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View from the O-Zone: So close … again


EAST RUTHERFORD, N.J. – The season isn't over. Not even close.

The Jaguars lost to the New York Jets, 28-23, at MetLife Stadium Sunday on a New Jersey November afternoon that started perfect and turned blustery. It wasn't always pretty and the result wasn't what the Jaguars wanted or hoped.

And yes, much of what has ailed the Jaguars this season ailed them in a game that could have been different but turned out the same in too many ways.

And yes, the post-game sounds were the same, too.

The talk was about being close, and missed opportunities – and of course, turnovers. And it was about things that could have and should have gone better. And it was very much about things having to get better. Those have been the post-game quotes a lot in what is now a 2-6 season, and they were the post-game quotes Sunday, too.

All too familiar. Way too familiar.

And just not enough.

"We just came up short; it hurts," wide receiver Allen Hurns said. "We did a lot of good things, but it's just in critical situations we weren't making the most of it."

Jaguars Head Coach Gus Bradley talked about committing four turnovers and getting no takeaways. He also talked again about not playing well at critical times. He talked about self-inflicted wounds and not converting in the red-zone, again.

He summed it up in a few words.

"We just didn't make enough plays today," Bradley said after the Jaguars produced more than 436 yards of offense against one of the NFL's best defenses – and held Jets running back Chris Ivory under 30 yards – and still lost, somehow.

Quarterback Blake Bortles agreed.

"We put up a ton of yards and a lot of good stuff, but it's the plays you missed out on that you think about at night," Bortles said after completing 24 of 40 passes for 381 yards and two touchdowns with two interceptions.

Bortles toward the end of his press conference summed it up in a few words.

"It was a just a case of turnovers and plays at the end," Bortles said.

And yeah, that's what it was. Bortles' fumble in the red zone in the fourth quarter was a killer. So was Nick Marshall's muffed punt. If both felt like gut punches it was because they were.

And because of those things, the Jaguars missed out on things Sunday. They missed out on a chance to win on the road for the first time since December 2013. They also missed on a chance to win back-to-back games for the first time that same month.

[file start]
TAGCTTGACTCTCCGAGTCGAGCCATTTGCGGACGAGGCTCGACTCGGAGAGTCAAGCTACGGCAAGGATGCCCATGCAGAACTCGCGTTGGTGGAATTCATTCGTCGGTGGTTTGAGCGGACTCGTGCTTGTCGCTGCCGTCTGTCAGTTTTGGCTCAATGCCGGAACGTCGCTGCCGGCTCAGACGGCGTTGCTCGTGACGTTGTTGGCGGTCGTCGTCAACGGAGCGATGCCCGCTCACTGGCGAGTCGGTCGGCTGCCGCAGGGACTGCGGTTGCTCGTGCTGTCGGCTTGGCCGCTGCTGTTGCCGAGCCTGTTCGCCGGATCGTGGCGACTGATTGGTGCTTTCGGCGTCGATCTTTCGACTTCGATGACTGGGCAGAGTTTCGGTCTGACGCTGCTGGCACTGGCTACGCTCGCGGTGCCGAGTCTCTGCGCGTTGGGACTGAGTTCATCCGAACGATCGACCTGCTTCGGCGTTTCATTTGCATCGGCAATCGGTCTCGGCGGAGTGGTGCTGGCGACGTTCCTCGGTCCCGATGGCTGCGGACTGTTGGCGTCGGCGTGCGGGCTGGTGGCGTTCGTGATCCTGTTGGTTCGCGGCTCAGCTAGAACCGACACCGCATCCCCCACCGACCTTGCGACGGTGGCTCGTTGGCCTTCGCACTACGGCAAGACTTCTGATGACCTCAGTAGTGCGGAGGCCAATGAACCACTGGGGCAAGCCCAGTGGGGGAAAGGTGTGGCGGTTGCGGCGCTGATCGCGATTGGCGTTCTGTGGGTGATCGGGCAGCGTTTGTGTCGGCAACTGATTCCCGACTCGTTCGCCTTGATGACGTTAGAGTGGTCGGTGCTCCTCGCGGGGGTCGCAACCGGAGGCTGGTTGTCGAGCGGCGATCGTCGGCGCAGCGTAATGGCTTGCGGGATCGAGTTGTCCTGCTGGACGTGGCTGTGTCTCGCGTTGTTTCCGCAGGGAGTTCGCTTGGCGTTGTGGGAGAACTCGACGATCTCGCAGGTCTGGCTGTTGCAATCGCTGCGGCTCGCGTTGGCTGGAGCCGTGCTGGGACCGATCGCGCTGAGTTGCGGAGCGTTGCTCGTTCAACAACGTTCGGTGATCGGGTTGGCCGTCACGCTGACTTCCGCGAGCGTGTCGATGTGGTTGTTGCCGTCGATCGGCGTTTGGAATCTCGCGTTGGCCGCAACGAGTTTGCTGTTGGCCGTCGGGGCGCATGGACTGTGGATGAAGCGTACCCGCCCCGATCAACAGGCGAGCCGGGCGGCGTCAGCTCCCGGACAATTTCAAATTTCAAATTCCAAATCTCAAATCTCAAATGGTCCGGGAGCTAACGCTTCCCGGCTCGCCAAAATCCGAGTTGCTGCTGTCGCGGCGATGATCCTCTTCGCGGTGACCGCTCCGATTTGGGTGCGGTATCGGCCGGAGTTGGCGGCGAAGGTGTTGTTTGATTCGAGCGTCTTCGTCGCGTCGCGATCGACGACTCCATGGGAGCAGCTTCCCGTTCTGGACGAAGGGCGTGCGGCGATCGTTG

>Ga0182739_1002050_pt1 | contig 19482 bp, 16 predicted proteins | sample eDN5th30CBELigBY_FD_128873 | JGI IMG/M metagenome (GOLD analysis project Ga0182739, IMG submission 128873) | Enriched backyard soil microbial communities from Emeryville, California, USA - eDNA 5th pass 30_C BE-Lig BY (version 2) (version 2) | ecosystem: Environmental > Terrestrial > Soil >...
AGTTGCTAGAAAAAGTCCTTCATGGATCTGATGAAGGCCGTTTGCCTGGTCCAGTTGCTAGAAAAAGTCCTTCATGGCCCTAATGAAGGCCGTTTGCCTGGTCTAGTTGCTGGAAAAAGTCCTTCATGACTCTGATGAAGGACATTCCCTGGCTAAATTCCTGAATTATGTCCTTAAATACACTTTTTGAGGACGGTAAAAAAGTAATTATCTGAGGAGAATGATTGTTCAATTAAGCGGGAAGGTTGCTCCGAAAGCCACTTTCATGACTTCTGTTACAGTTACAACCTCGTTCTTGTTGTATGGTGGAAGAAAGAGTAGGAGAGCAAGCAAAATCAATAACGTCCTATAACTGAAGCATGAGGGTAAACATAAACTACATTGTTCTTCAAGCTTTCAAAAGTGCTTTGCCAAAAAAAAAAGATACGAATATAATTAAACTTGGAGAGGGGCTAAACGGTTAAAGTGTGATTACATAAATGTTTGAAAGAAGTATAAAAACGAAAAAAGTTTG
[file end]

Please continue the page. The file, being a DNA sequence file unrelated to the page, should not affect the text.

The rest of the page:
That's the historical stuff, but Sunday mattered on a far more important level, too.

The Jaguars missed a chance to win when it mattered. The Jets are a legitimate playoff contender. They were playing at home. This was a game the Jets needed, and for the Jaguars that meant a chance to show they could beat a good, functioning team.

Did they show they could play with that sort of team?

Yes, but they didn't show they could win because they struggled on special teams (again) and because they committed those four turnovers. That ruined a defensive performance that deserved better, and ruined an offensive performance that wasn't consistent, but probably deserved better, too.

"We expect to play consistent football and we didn't today," Bradley said, adding, "We have to do more things right at critical times."

All true, and the Jaguars still have a ways to go.

Still, Sunday wasn't the end of the season. No way. The Jaguars were 2-5 entering the game, which wasn't good. They're now 2-6, which is one loss worse, but because of this strange season in the AFC South, the division is still there for the taking.

If the Jaguars had won Sunday, they had a chance to get on a roll, to take the division.

The Jaguars lost Sunday, and you know what they still have?

A chance to get on a roll, to take the division.

The Jets game on paper was as tough as any game remaining on the schedule, and if the Jaguars figure out a way to close games, and eliminate mistakes – all of the things they have yet to do this season – this weird division can be won.

But that's not even what matters for the Jaguars. What matters is they stop playing like an immature team and start playing like a mature one. What matters is they grow into a team that can win consecutive games, and win on the road. What matters is they play more like the team they believe they're capable of becoming.

Yes, while there were good signs and positive steps, in the end for the Jaguars Sunday was all too familiar. Way too familiar.

And if the season is going to turn it just wasn't enough.

Images of the Jaguars Week 9 matchup with the New York Jets.

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